...showed him that Cannes must change its 'flats' policy
Is a quiet crusade to reform executive pay bearing fruit?

Is a quiet crusade to reform executive pay bearing fruit?

Dominic Rossi of Fidelity says his pressure on business to control rewards is working. But why aren’t other fund managers helping?
The King David Hotel gives precious work to Palestinians - unless peace talks are on

King David Hotel: Palestinians not included

The King David is special to Jerusalem. Nick Kochan checked in and discovered it has some special arrangements, too
More people moving from Australia to New Zealand than in the other direction for first time in 24 years

End of the Aussie brain drain

More people moving from Australia to New Zealand than in the other direction for first time in 24 years
Meditation is touted as a cure for mental instability but can it actually be bad for you?

Can meditation be bad for you?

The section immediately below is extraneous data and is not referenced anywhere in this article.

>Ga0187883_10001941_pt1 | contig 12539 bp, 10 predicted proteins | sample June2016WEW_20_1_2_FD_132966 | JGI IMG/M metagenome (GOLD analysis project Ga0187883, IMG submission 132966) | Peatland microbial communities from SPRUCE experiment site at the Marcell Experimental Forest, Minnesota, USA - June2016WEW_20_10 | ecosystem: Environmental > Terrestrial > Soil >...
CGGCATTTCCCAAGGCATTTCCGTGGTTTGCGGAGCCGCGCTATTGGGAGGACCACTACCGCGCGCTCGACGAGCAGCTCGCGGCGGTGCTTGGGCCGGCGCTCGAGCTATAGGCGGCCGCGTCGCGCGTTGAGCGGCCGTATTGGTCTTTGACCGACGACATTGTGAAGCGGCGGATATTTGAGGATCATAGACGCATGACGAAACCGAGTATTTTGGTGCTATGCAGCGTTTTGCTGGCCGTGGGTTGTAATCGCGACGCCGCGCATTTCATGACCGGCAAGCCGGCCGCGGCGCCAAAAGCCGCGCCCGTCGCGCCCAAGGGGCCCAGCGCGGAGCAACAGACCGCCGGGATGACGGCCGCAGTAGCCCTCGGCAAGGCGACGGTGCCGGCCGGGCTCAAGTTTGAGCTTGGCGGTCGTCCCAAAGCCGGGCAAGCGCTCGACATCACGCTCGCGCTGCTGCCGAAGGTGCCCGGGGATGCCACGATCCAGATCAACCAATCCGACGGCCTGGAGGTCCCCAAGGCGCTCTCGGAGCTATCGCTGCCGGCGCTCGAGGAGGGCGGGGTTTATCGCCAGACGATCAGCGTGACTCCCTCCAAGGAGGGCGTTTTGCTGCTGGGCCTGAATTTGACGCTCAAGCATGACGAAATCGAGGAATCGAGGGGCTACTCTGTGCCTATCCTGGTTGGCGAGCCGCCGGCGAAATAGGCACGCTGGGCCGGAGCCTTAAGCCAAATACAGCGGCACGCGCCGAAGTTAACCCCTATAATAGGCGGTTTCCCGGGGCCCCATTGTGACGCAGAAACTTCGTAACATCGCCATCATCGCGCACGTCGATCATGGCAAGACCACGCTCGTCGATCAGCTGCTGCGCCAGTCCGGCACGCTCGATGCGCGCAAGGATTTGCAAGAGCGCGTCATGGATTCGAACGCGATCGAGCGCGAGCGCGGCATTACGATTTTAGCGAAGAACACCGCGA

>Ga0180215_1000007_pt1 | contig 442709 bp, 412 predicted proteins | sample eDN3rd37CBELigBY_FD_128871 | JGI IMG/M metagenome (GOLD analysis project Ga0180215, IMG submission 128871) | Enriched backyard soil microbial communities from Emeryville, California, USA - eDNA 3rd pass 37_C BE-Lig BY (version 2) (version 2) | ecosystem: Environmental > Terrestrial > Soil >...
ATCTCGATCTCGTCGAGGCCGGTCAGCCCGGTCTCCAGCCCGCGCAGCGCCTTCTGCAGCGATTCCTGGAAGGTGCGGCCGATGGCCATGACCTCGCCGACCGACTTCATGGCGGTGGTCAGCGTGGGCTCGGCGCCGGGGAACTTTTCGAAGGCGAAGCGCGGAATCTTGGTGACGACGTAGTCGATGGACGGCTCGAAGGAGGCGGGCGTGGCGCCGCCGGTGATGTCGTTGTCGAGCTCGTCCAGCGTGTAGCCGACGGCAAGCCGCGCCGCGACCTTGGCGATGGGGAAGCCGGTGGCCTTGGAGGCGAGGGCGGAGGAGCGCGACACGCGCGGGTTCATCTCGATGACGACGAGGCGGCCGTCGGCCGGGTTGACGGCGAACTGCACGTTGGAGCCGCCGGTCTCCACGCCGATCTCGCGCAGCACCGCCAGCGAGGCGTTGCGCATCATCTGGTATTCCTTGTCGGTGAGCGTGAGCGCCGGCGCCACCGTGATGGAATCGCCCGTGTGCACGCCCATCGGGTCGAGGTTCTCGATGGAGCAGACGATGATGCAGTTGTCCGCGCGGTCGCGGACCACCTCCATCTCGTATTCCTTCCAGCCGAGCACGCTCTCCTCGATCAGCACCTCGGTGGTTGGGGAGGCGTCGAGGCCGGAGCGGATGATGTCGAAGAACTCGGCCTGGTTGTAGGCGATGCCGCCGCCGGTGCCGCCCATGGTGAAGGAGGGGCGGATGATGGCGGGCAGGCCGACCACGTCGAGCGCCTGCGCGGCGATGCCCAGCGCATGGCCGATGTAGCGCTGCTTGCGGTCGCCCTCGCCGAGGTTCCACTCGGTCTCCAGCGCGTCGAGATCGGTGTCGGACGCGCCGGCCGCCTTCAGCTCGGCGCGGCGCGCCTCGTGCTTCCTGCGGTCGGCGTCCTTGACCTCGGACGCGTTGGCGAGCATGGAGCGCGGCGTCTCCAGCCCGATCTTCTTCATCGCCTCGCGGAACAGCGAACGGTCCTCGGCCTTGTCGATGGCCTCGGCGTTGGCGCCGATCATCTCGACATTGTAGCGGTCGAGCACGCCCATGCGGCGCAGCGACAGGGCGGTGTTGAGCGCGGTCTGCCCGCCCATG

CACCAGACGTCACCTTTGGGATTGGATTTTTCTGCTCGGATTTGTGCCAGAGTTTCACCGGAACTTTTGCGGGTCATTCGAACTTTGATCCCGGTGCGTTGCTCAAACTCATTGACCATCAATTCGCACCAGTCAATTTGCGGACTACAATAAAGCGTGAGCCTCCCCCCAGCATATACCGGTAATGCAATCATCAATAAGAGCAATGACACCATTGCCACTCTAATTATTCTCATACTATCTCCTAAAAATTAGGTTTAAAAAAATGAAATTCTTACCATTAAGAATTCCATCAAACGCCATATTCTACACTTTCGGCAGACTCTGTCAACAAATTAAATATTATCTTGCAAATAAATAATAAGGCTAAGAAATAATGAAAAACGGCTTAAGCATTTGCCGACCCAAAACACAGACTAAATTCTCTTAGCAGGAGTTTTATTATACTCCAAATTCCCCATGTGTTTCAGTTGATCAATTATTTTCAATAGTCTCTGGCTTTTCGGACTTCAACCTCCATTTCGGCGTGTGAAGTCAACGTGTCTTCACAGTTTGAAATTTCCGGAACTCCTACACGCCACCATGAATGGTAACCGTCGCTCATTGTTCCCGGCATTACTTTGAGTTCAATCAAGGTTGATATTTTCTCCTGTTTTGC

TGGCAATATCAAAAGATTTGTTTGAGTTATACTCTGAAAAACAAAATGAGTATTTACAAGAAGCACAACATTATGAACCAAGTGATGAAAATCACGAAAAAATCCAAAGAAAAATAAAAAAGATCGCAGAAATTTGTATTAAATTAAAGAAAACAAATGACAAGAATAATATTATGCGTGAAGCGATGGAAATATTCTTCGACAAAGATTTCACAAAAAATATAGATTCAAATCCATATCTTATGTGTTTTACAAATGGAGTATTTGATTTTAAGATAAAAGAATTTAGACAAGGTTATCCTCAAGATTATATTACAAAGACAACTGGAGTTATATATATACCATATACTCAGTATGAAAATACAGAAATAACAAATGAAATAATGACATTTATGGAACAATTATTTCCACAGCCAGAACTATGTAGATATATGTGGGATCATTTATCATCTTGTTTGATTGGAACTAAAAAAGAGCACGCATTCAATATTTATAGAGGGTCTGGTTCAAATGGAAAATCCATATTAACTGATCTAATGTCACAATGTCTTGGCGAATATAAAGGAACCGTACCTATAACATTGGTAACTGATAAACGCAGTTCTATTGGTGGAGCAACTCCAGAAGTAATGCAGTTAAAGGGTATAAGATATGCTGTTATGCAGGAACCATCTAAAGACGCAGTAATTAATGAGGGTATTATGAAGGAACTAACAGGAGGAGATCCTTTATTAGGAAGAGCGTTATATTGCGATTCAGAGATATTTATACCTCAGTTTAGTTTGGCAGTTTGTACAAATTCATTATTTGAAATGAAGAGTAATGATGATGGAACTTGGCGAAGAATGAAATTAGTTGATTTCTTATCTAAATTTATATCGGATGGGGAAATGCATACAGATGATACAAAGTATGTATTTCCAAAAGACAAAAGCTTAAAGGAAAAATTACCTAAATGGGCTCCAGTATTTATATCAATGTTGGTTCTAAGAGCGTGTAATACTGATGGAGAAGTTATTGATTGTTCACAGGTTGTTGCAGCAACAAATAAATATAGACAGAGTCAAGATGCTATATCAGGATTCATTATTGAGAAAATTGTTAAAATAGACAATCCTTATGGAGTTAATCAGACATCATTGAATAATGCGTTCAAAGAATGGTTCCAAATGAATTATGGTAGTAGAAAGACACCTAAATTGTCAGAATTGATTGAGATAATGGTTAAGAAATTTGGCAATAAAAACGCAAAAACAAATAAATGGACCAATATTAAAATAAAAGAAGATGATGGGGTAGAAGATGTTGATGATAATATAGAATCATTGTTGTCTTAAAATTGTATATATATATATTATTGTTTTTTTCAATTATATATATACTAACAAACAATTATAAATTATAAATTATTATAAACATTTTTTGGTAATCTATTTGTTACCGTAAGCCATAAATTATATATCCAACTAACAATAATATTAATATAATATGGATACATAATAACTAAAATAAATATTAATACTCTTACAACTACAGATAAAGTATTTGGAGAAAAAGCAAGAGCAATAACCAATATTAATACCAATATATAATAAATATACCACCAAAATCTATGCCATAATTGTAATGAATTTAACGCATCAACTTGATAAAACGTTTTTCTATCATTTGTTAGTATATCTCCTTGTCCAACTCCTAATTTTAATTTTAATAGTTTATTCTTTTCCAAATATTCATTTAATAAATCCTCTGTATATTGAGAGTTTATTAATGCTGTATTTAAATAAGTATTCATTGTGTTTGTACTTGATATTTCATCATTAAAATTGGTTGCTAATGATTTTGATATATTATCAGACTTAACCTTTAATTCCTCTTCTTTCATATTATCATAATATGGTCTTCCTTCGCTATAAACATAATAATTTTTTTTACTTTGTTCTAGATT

Researching a mass murder, Dr Miguel Farias discovered that, far from bringing inner peace, meditation can leave devotees in pieces
Eurovision 2015: Australians will be cheering on their first-ever entrant this Saturday

Australia's first-ever Eurovision entrant

Australia, a nation of kitsch-worshippers, has always loved the Eurovision Song Contest. Maggie Alderson says it'll fit in fine
Letterman's final Late Show: Laughter, but no tears, as David takes his bow after 33 years

Laughter, but no tears, as Letterman takes his bow after 33 years

Veteran talkshow host steps down to plaudits from four presidents
Ivor Novello Awards 2015: Hozier wins with anti-Catholic song 'Take Me To Church' as John Whittingdale leads praise for Black Sabbath

Hozier's 'blasphemous' song takes Novello award

Singer joins Ed Sheeran and Clean Bandit in celebration of the best in British and Irish music
Tequila gold rush: The spirit has gone from a cheap shot to a multi-billion pound product

Join the tequila gold rush

The spirit has gone from a cheap shot to a multi-billion pound product
12 best statement wallpapers

12 best statement wallpapers

Make an impact and transform a room with a conversation-starting pattern
Paul Scholes column: Does David De Gea really want to leave Manchester United to fight it out for the No 1 spot at Real Madrid?

Paul Scholes column

Does David De Gea really want to leave Manchester United to fight it out for the No 1 spot at Real Madrid?